Acid Mine Drainage is a major environmental concern in sulfur-rich ore deposits and is widely studied in different geological contexts and for a variety of sulfide ore deposits. Milos volcanic sulfur mine represents in this picture a type of ore deposit whose acid mine drainage concern is little studied. Milos Island is an active volcano of the Hellenic volcanic arc, with a main caldera collapse structure and a widespread secondary activity. The island hosts seven active mines that exploit bentonite (with the biggest mine in Europe), perlite and pozzolan deposits and several abandoned sulfur, kaolin, barite and manganese mines. Such intense mining activity in a 160 km2 highly touristic island increases the importance of environmental studies for the sustainability of the island economy. Sulfur mining at Milos started in V century BC, but the first modern mining concession dates back to 1862 and led to the opening of the Thiorichia Mine on the Eastern shore of the island. The mining site comprised several tunnels, sulfur purification facilities and other buildings for workers accommodation and administration. Sulfur purification was gained firstly with the Calcaroni method and later with Gill four chambers furnace. Extraction declined in the second half of last century and the mine was definitely closed in 1981. During the field survey three different earthen materials were sampled: sands from the adjacent beach, stream sediments downstream from the purification plant and dumped material, close to the purification plant and uphill on the road leading to the mine. Beach samples are coarser (sandy gravels) due to wave erosion while both sediments and wastes fall in the range of sands and gravely sands. Acid Mine Drainage potential was assessed with ABA procedure and results show that beach sands have no acid potential due to complete leaching of sulfur while sediments and wastes have variable acid potential closely related to the degree of sulfur oxidation. Whole rock ICP analyses show that the highest environmental hazard for PTE is related to the high mercury content of stream sediments and wastes. XRD-powder diffraction analyses show that quartz represents the overwhelming mineral phase in all the samples analysed. Minor phases as alunite-like minerals, micas, elemental sulfur, opal and kaolinite-like minerals have also been detected. The present work shows that Acid Mine drainage and PTE concern studies in sulfur deposits are particularly difficult due to the complete decoupling between the acid potential production, strictly related to the elemental sulfur content of the materials, and the potential release of PTE in the environment, probably associated to secondary clay and alunite-like minerals.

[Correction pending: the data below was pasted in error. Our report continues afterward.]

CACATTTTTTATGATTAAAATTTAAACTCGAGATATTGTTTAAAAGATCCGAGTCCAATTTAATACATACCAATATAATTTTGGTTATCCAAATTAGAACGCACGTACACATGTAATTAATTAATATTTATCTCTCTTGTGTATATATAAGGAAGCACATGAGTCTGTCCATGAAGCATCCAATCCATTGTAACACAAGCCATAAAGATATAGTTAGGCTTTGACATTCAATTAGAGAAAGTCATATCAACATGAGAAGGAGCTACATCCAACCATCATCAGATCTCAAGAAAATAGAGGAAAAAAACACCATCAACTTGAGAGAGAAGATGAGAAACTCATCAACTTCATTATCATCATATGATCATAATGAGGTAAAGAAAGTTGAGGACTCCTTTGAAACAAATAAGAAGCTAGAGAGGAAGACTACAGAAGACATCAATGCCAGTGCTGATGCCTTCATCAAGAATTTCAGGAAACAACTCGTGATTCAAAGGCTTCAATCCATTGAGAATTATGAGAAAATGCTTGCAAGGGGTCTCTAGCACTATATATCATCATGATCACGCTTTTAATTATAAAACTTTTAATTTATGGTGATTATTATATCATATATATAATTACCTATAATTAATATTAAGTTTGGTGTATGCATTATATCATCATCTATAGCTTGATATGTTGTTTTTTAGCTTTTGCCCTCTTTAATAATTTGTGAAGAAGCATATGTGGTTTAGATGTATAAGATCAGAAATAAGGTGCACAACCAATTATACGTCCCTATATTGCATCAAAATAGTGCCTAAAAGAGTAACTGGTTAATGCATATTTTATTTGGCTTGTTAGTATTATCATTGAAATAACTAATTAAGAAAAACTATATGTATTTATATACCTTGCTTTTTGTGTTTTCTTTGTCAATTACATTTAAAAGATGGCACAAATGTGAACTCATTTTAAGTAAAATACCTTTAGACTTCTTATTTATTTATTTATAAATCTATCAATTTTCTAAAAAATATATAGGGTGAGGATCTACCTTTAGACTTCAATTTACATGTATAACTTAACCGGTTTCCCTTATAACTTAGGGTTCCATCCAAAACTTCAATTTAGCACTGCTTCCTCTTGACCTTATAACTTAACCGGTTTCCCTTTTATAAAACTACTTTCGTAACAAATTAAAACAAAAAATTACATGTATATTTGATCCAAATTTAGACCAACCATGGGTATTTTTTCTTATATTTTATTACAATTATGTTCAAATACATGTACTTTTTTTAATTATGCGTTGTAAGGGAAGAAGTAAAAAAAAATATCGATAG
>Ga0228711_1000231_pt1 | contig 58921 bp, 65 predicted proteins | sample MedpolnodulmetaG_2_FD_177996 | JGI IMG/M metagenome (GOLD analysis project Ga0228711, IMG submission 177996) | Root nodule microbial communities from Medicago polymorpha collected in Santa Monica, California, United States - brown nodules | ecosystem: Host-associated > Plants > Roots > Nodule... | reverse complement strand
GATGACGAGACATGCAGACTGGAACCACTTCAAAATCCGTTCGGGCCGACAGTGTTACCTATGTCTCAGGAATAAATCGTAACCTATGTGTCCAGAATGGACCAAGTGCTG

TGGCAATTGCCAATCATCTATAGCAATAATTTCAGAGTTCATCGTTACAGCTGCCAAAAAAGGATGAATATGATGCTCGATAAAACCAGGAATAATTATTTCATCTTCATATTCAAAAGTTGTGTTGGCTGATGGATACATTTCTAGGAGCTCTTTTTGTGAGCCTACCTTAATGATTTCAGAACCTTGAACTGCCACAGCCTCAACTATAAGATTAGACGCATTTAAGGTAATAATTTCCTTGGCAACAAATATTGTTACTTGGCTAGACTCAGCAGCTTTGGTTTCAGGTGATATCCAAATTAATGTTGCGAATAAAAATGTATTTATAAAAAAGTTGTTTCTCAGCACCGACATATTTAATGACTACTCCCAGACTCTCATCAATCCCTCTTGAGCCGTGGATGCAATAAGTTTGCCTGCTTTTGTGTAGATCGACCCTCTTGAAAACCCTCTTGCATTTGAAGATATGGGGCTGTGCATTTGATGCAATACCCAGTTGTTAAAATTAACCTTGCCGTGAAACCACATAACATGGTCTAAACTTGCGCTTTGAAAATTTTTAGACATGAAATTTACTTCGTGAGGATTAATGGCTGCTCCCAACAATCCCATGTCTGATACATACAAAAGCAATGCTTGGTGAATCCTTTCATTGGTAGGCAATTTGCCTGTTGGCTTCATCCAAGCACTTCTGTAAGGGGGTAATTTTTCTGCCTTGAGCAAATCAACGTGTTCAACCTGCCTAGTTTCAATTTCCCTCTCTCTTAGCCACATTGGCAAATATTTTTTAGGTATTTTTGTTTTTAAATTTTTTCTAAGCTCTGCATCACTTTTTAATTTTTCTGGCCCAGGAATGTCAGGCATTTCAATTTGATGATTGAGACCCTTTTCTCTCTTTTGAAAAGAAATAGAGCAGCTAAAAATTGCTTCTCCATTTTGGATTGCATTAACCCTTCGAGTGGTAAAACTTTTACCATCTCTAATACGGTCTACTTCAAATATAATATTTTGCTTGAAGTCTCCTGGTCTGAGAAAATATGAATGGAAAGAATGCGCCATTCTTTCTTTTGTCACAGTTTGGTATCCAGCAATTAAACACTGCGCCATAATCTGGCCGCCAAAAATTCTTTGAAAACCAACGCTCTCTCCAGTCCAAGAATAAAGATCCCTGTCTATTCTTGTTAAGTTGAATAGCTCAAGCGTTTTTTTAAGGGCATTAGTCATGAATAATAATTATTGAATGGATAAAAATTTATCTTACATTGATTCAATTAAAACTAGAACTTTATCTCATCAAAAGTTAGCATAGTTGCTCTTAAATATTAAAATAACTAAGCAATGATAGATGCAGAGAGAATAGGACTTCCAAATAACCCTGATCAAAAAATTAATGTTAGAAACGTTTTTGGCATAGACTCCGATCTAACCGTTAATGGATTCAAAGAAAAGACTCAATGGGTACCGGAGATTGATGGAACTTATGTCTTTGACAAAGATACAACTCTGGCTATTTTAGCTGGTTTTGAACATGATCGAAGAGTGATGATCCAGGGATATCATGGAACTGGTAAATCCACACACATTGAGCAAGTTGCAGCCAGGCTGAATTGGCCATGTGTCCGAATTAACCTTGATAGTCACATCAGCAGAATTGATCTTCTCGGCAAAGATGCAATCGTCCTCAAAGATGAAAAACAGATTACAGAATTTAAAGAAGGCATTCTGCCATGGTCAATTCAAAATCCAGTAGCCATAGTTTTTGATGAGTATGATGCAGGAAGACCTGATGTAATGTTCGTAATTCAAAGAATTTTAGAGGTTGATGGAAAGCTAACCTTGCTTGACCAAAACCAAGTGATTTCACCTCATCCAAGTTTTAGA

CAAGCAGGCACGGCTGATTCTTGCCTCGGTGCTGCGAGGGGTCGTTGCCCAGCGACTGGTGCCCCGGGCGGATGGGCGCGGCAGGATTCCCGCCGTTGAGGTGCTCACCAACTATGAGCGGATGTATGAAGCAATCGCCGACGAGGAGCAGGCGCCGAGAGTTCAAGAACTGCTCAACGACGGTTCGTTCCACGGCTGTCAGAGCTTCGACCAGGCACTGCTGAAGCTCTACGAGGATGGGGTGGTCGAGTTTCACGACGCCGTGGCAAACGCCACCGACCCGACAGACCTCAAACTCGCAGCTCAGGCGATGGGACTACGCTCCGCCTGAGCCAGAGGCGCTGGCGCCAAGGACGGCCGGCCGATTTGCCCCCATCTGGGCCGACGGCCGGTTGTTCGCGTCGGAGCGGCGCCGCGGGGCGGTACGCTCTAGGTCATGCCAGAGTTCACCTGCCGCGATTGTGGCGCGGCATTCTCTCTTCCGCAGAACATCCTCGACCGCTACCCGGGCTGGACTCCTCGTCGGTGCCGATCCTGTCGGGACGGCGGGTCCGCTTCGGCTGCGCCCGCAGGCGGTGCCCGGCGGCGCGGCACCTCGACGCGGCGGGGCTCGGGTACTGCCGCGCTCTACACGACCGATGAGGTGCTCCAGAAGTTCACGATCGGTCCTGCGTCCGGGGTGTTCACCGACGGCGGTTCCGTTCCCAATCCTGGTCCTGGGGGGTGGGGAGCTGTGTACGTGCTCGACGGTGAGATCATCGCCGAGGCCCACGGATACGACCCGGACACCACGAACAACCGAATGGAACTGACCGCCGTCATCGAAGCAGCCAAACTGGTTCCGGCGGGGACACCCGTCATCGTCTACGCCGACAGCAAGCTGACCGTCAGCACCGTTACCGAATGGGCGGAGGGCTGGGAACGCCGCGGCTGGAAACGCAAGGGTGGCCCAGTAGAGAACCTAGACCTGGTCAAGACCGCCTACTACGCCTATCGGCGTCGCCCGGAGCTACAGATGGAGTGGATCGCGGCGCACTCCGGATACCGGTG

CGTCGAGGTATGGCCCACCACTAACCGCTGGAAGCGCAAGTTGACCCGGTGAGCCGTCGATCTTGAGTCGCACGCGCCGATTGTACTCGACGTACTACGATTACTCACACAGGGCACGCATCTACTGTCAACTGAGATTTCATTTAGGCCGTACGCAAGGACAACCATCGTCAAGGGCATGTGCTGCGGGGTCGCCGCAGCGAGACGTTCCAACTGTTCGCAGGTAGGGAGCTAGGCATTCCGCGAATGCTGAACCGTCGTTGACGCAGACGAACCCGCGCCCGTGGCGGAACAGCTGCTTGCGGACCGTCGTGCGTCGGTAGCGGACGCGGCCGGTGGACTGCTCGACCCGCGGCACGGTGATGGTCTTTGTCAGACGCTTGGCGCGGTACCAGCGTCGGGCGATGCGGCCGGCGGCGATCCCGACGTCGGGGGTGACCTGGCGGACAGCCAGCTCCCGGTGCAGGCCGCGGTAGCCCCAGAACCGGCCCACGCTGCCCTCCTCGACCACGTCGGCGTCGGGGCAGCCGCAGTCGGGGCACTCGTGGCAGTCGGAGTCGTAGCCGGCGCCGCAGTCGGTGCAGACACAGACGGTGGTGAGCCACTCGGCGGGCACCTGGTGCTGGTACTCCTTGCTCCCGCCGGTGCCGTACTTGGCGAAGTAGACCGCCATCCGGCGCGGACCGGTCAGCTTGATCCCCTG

Acid Mine Drainage and PTE distribution in a volcanic sulfur mine: the Thiorichia Mine, Milos Island, Greece / G. Grieco, D. Comboni, E. Tzamos, S. Orizio. ((Intervento presentato al convegno SGI-SIMP tenutosi a Catania nel 2018.
|Titolo:||Acid Mine Drainage and PTE distribution in a volcanic sulfur mine: the Thiorichia Mine, Milos Island, Greece|
GRIECO, GIOVANNI (Primo) [Membro del Collaboration Group] (Corresponding)
COMBONI, DAVIDE (Secondo) [Membro del Collaboration Group]
|Data di pubblicazione:||13-set-2018|
|Parole Chiave:||sulfur mine; Acid Mine Drainage; Mercury|
|Settore Scientifico Disciplinare:||Settore GEO/09 - Georisorse Miner.Appl.Mineral.-Petrogr.per l'amb.e i Beni Cul|
Settore GEO/06 - Mineralogia
|Citazione:||Acid Mine Drainage and PTE distribution in a volcanic sulfur mine: the Thiorichia Mine, Milos Island, Greece / G. Grieco, D. Comboni, E. Tzamos, S. Orizio. ((Intervento presentato al convegno SGI-SIMP tenutosi a Catania nel 2018.|
|Appare nelle tipologie:||14 - Intervento a convegno non pubblicato|